Grace and Manual Transmissions

In my last post I mentioned that yet another car had been totaled just before the holidays.  A friend of mine heard of the plight and offered the car he was looking to unload—a generous and wonderful gift.  With a catch.  The car was a stick shift.

I’ve tried to learn to drive stick once before, with a professor of mine during a slow summer in college.  He was a very good and patient teacher, but I was so fearful of damaging his car that I was a poor student.  It’s actually quite amazing how my desire not to fail often makes me fail harder than I would have if I’d just accepted that probability.

07_mini_cooper_s_003This time I was determined to learn even though it was daunting and nerve-wracking.  My friend and I went out and spent several hours with me lurching around a stadium parking lot, and then I practiced going in circles in my church lot the next day, and the next.  A month later, I can say that I can indeed drive a stick—can even parallel park it, if I absolutely must.  I’m set to go for the zombie apocalypse as well as every punk who tells me that no girl/millennial/urbanite can drive manual.

And I hate it.

The thing of it is, I only dislike the actual driving, not least because I have hearing issues that prevent me from really being able to discern when the engine needs to shift and therefore have to rely totally on the tachometer and speedometer.  What I hate, absolutely hate, dread with every fiber of my being, is driving around the other people in the world.

It may not surprise you, Reader, to learn that driving in the Wicket Gate stresses me out on the best of days—after all, I’ve lost two cars to this city and its poor drivers.  But in a manual, as I’m just learning, with seemingly thousands of stoplights at the crest of hills that feel like mountains?  It’s a slice of hell.  Folks here have a habit of creeping right up behind me (please don’t do this; manuals need some room to rock backward while shifting into gear, especially older models) or of impatiently hounding me while I’m trying to navigate a left without an arrow or of hurrying me along past street parking things that take way more time now that reverse is a whole production.  There is no grace in the driving here.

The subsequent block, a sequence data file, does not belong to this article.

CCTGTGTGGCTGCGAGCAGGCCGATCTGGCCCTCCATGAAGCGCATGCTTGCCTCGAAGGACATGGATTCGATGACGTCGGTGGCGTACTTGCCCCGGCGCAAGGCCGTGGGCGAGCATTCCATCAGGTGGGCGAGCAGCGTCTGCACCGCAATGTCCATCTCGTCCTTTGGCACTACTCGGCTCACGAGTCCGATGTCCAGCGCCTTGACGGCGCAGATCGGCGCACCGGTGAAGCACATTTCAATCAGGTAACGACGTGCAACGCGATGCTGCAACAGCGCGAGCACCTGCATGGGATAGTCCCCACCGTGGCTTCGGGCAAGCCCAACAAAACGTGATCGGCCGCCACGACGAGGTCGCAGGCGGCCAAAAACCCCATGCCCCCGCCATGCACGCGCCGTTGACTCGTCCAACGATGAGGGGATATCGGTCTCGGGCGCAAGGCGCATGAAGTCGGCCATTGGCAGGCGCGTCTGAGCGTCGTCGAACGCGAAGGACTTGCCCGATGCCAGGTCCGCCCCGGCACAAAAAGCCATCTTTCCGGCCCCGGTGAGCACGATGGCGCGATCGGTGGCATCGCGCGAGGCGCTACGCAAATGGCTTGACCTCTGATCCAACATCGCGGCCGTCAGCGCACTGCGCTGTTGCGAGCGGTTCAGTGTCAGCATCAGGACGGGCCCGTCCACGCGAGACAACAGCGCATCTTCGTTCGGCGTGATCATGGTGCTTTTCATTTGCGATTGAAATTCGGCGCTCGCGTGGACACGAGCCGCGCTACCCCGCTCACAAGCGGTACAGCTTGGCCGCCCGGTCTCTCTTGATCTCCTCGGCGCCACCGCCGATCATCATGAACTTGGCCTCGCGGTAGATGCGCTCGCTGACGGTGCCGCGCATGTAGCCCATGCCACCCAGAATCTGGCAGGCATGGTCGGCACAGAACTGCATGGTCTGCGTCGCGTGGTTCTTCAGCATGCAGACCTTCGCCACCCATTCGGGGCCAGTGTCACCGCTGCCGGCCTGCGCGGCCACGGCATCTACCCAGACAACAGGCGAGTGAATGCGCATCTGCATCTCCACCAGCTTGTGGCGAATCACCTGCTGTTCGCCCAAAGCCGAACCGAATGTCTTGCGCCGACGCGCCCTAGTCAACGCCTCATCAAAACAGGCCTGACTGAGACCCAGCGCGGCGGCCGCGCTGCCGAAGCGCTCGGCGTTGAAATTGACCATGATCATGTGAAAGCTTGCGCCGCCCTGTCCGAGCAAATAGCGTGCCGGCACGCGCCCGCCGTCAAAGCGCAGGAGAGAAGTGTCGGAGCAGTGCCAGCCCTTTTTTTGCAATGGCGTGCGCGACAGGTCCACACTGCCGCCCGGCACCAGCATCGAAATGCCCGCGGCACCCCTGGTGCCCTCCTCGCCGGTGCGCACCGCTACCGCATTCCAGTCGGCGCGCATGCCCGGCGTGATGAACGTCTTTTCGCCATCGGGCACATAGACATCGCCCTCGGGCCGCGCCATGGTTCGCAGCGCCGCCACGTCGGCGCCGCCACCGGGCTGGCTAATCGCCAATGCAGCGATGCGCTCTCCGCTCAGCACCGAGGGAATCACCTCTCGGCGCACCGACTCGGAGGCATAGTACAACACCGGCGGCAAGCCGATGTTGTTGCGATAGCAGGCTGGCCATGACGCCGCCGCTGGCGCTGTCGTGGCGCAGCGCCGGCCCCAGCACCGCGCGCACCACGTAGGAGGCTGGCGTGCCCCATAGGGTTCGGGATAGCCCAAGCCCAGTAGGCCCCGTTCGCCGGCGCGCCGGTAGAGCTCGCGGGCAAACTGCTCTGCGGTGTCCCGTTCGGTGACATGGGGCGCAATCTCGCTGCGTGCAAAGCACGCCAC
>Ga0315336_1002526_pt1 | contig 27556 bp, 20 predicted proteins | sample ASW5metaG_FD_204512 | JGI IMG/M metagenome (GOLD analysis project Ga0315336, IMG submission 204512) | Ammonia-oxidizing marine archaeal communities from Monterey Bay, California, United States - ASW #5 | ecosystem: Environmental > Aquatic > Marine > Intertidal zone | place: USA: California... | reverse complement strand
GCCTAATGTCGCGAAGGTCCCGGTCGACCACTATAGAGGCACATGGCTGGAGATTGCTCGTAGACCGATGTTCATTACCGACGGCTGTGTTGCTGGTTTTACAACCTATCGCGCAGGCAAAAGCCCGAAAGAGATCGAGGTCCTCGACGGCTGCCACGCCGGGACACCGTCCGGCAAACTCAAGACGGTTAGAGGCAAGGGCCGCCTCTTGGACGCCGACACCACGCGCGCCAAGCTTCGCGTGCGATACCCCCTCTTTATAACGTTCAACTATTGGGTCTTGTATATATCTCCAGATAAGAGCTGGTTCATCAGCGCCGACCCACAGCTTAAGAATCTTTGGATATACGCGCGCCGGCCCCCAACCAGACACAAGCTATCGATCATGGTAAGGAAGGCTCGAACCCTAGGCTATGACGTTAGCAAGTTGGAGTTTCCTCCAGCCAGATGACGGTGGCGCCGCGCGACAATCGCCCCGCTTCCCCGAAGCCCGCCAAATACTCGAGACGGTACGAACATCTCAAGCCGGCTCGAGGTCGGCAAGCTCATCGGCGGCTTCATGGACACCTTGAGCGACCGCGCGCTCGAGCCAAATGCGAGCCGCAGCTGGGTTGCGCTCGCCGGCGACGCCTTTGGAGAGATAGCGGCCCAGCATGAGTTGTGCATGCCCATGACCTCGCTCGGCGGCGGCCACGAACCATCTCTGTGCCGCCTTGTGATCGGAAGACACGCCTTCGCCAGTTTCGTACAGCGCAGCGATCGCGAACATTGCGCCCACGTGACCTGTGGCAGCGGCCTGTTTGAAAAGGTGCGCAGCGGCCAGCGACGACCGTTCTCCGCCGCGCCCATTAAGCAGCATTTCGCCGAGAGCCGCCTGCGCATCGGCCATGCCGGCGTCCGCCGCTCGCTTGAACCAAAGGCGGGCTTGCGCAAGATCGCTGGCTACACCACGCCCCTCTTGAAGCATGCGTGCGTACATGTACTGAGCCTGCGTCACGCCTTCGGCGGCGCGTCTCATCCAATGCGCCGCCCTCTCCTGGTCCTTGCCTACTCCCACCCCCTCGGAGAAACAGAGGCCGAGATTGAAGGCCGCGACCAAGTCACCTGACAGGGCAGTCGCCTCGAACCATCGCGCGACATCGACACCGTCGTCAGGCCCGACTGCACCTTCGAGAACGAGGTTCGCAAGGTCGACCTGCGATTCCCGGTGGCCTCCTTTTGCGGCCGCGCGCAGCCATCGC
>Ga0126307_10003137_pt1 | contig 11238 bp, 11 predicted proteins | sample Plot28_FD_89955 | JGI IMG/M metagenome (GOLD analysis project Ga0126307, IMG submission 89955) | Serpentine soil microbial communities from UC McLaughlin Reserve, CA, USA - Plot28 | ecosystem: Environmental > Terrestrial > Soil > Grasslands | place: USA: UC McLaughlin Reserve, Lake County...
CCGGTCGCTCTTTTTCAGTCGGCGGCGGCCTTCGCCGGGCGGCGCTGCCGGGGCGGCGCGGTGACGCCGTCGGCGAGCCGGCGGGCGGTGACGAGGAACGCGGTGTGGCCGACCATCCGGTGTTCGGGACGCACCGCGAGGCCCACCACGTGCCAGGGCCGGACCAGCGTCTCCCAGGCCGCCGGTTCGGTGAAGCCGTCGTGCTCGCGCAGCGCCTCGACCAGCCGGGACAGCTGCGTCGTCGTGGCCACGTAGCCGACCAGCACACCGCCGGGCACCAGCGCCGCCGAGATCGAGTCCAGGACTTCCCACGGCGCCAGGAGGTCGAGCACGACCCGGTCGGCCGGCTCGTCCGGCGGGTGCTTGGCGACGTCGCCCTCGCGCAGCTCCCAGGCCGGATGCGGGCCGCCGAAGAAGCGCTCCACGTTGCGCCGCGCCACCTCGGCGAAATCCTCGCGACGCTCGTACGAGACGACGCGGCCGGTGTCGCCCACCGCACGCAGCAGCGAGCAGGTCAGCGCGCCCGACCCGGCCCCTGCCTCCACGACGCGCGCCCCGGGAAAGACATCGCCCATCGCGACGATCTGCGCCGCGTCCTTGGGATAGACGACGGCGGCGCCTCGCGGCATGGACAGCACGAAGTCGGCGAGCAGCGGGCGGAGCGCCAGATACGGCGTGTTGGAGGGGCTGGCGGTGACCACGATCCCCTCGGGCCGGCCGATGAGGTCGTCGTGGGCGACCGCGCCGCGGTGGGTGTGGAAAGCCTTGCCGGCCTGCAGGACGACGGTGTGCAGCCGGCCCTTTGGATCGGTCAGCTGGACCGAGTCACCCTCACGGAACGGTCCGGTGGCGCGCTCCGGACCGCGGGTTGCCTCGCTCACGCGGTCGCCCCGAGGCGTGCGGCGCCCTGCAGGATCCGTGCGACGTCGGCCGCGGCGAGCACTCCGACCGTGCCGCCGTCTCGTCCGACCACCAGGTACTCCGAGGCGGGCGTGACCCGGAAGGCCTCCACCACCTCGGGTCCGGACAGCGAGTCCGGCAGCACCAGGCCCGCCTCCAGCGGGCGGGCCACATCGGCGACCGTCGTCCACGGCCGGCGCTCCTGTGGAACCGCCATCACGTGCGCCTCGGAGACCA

As a preacher, it’s an occupational hazard that part of my brain is always looking for illustrations in daily life, but this one has surprised me.  I’m looking for a new car again, an automatic transmission, accepting the strain and stress that is on top of my last semester of school and my denomination getting ready to set itself on fire because the toll this kind of driving is taking on me is too much to maintain.  That’s what a lack of grace looks like—in driving, yes, and we’re always ready for some kindness and understanding on the road.  But in general:  how tired we become when there is no grace given us!  How tired we make others when we extend no grace to them!

Grace isn’t a blank check (nor is it free); I don’t expect other drivers to be okay with me, say, driving at 30 on the highway.  I need to stretch, and learn, and grow into this new way of commanding a car.  Grace isn’t about letting someone walk all over me, or about never registering things that bother me (like folks who ride on-ramps until the land ends instead of properly merging as soon as there is an opportunity—there are not clean words for how much that annoys me).  But grace is about understanding that there are folks who are just learning how to drive, who are working with a car that may be unreliable, who need a little extra space and time to get going.  Grace is not expecting everyone to have the same skill set that I do.

That is a hard, hard idea.  There are some things that I’ve been doing long enough that they seem second nature.  This re-learning how to drive (legit, it is like being in a car for the first time again) has been a serious blow to my pride, I who have driven hundreds of thousands of miles in this country.  So part of this not only asking for the grace of others but for grace from myself.  I keep having to give myself permission to skip that parking space because I can’t manage that maneuvering; to breathe and try again when I stall in an intersection; to accept that I may roll backward into the car that is too close to me on a hill and that isn’t on me.  Giving myself grace is hard, hard work, because I have to accept that failure happens and is not the end of the adventure.

I think it was pretty sly of God to become human before the invention of automobiles so that Jesus never had to learn to drive stick, but it’s not like grace came along with the combustion engine.  This idea of patience, of space, of forgiveness that someone—that I—have to try again is part and parcel of the Christian faith.  We don’t get it right, we humans.  Sometimes it’s sin, a purposeful turning away from the road we’re called to drive.  Sometimes it’s us just not paying attention, letting up on the clutch too soon and stalling the engine.  Each time God calls us to breathe, restart, and try again.  It’s grace.  And it’s hard, hard work to give it and to receive it.

The tricky thing is remembering that I still need the grace when I’m driving an automatic.

 

 

Show hospitality to one another without grumbling.  As each has received a gift, use it to serve one another, as good stewards of God’s varied grace.  (1 Peter 4:9-10, ESV)